AvernumScript/Introduction To Scenario Design

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Welcome to the Blades of Avernum Scenario Editor! The Blades of Avernum system enables you to make fantasy role-playing adventures of great detail and complexity. And, hopefully, fun. It is a demanding program, and creating the next great adventure is not for the faint of heart. However, with time and ingenuity, you can create stories that will captivate Blades of Avernum fans all over the world. Using the editor is a long journey. So, before you start, here are a few words of advice, intended to make your job a lot easier:

Introduction To Scenario Design[edit]

If You Are a Beginner, Read the Tutorial[edit]

If you’ve never used this scenario editor before, be absolutely sure to read Chapter 1.1, “Making Your First Scenario, Step By Step”. It’s the very first chapter. It will take you, step by step, through all of the most important features for scenario design. For the novice, it is absolutely invaluable.

Play the Game![edit]

Don’t even think about starting to use the editor until you have played through all of the scenarios that come with Blades of Avernum. Before you can work in this medium, you have to really understand how the game works. You should be comfortable with how the game flows, how the terrain works, and what the game system is like. That is the only way you can really understand what you are doing.

Don’t Expect Miracles[edit]

I won’t lie to you. You can create very basic, simple scenarios with this editor without a lot of work. However, you will have to put in a lot of hours if you want to figure out how to make this editor truly shine. Scripting is powerful, but it is not always easy.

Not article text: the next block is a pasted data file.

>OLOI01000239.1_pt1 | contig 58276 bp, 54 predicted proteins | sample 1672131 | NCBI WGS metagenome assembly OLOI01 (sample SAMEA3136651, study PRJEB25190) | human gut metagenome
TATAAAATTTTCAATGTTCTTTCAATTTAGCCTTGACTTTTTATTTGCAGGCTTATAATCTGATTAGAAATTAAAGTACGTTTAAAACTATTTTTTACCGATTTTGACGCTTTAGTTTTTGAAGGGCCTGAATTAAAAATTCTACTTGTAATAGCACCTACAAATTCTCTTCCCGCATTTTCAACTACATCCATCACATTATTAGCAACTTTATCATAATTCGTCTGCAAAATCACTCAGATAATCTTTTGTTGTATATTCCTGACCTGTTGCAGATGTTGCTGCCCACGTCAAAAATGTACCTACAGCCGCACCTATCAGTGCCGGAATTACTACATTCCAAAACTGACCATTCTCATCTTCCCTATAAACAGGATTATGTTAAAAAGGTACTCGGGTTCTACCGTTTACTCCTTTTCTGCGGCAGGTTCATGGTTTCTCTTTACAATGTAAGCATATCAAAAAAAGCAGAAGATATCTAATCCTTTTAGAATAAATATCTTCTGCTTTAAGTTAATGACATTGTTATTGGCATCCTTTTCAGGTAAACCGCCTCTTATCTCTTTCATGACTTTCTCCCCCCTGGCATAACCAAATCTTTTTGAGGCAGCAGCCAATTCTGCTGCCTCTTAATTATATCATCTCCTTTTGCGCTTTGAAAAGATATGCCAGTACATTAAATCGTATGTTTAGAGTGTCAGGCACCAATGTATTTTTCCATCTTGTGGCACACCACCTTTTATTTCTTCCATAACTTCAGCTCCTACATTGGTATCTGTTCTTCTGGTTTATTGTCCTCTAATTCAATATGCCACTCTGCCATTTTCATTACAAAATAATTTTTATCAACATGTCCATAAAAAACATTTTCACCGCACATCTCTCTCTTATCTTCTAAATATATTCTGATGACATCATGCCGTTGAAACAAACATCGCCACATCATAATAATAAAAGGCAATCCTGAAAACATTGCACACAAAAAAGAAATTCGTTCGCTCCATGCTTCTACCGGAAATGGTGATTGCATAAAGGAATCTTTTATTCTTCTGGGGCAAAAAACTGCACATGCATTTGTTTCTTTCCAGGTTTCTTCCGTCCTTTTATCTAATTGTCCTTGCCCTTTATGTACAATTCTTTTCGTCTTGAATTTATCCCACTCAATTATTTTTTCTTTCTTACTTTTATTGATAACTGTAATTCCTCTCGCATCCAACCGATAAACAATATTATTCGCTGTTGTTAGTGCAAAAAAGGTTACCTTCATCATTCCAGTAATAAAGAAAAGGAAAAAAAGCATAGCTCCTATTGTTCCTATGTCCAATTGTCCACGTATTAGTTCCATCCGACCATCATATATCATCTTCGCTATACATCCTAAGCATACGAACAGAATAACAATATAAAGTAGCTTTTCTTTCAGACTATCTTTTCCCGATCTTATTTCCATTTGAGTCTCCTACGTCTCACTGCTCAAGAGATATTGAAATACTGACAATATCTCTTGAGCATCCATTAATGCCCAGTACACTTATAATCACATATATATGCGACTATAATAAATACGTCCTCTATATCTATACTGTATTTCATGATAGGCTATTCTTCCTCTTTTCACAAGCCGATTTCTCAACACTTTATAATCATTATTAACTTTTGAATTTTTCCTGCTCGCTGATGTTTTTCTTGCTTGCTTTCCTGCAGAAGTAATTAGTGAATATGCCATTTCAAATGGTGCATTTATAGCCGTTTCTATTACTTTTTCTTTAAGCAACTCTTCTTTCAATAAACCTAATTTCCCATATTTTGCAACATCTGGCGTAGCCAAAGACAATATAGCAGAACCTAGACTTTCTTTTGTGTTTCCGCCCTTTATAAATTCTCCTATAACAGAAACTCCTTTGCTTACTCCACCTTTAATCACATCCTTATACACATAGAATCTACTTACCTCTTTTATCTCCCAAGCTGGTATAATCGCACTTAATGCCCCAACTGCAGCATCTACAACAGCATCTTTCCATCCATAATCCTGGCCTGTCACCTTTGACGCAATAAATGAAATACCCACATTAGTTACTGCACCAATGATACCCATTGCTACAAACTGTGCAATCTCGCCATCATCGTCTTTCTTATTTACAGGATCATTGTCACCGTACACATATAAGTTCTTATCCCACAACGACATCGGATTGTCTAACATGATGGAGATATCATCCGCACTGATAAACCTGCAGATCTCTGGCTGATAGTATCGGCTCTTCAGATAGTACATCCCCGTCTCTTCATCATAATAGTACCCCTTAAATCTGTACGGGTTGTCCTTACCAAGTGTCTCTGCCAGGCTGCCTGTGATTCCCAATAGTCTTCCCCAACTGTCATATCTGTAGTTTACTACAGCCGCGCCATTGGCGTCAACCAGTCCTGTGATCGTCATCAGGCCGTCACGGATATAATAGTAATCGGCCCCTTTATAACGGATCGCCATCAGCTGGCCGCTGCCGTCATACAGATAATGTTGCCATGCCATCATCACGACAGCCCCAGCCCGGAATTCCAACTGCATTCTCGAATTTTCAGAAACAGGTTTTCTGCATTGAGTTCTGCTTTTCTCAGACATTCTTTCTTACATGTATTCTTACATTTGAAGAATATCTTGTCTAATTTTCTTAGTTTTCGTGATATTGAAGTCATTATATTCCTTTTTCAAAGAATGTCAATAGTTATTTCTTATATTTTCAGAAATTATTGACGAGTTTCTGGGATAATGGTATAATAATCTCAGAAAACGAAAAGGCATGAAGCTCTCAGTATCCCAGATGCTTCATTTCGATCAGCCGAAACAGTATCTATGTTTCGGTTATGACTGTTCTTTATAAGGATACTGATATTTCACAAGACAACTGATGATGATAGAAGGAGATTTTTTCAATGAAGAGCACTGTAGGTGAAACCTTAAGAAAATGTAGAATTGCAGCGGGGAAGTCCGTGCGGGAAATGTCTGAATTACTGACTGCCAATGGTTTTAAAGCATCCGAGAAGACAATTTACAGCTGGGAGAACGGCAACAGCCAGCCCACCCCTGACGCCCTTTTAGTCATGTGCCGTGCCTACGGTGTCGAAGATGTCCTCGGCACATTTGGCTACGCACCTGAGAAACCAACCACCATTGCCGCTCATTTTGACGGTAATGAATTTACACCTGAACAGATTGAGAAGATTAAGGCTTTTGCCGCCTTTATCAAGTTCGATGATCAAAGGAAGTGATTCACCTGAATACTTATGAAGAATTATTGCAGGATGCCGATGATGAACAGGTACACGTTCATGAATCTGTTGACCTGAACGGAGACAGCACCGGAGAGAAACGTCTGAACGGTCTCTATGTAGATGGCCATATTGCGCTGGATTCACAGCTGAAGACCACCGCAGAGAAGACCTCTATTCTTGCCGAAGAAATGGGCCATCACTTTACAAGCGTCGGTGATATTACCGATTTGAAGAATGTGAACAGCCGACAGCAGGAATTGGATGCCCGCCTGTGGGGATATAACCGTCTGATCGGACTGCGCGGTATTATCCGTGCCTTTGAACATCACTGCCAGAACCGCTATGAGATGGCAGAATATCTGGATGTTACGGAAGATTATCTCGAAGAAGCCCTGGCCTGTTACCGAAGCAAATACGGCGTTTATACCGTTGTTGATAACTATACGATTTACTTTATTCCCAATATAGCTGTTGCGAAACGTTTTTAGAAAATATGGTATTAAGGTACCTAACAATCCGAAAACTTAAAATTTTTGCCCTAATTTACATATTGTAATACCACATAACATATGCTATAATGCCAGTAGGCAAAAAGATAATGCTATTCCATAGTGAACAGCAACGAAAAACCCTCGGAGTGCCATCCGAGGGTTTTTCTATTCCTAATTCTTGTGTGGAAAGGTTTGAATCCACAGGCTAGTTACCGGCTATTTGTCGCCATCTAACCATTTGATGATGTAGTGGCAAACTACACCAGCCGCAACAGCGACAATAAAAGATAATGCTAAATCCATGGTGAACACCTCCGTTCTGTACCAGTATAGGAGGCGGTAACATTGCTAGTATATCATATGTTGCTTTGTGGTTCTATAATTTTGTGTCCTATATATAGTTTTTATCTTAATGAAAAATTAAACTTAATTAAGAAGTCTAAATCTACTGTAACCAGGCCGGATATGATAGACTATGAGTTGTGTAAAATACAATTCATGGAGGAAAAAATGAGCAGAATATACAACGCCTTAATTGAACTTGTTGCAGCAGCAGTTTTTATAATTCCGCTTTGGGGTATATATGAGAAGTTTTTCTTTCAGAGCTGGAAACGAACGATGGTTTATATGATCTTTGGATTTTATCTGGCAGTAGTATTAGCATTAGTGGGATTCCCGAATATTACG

Expect Limitations[edit]

The Blades of Avernum system is not created to be infinitely versatile. You can’t create arcade elements. It won’t lend itself well to making science fiction adventures, or adventures in settings far from Avernum. Also, you are sure to think of something extremely clever you want to do that the engine doesn’t make possible. I tried to anticipate everything, but I am sure I failed many, many times.

It Is Work[edit]

People are often surprised at how much work and concentration is takes to make adventures. It takes time to make good stuff. I strongly suggest, for your first a adventure, aiming small. A few outdoor sections. Ten or twenty towns and dungeon levels. Don’t try to make the world-changing epic until you really understand what you’re getting into. It is better to release and share one small adventure than to make half of a huge one that nobody ever sees.

Learn From Examples[edit]

The best way to learn how to do anything is to work from an example. If, for example, you want to see how to place a locked door, open one of the scenarios that came with the game and look at the doors in it. If you want to see how to make scripts, read the scripts in scenarios already completed. Do not be ashamed of looking at the work of others. It is the very best way to learn.

Back Up Your Work![edit]

I have lost count of the times that some poor user has relayed to me a tale of a crashed machine, file corruption, or similar problem that destroyed their scenario (along with many hours of work). Computers are machines, and machines can fail! Back up your work frequently!

Use Online Resources![edit]

Scenario design is complicated, but you don’t have to face the struggle alone. Go to the Scenario Workshop to read helpful tutorials on scenario design, and go to the Blades of Avernum forum on our web site to ask questions and trade tips. Designing role-playing games can be really fun, exciting, and satisfying. I’ve been doing it for ten years, and I’m only just getting started. So if you want to give it a shot and see what people really think of your work, read on. If I haven’t scared you off... let’s go! —Jeff Vogel, Keeper of Avernum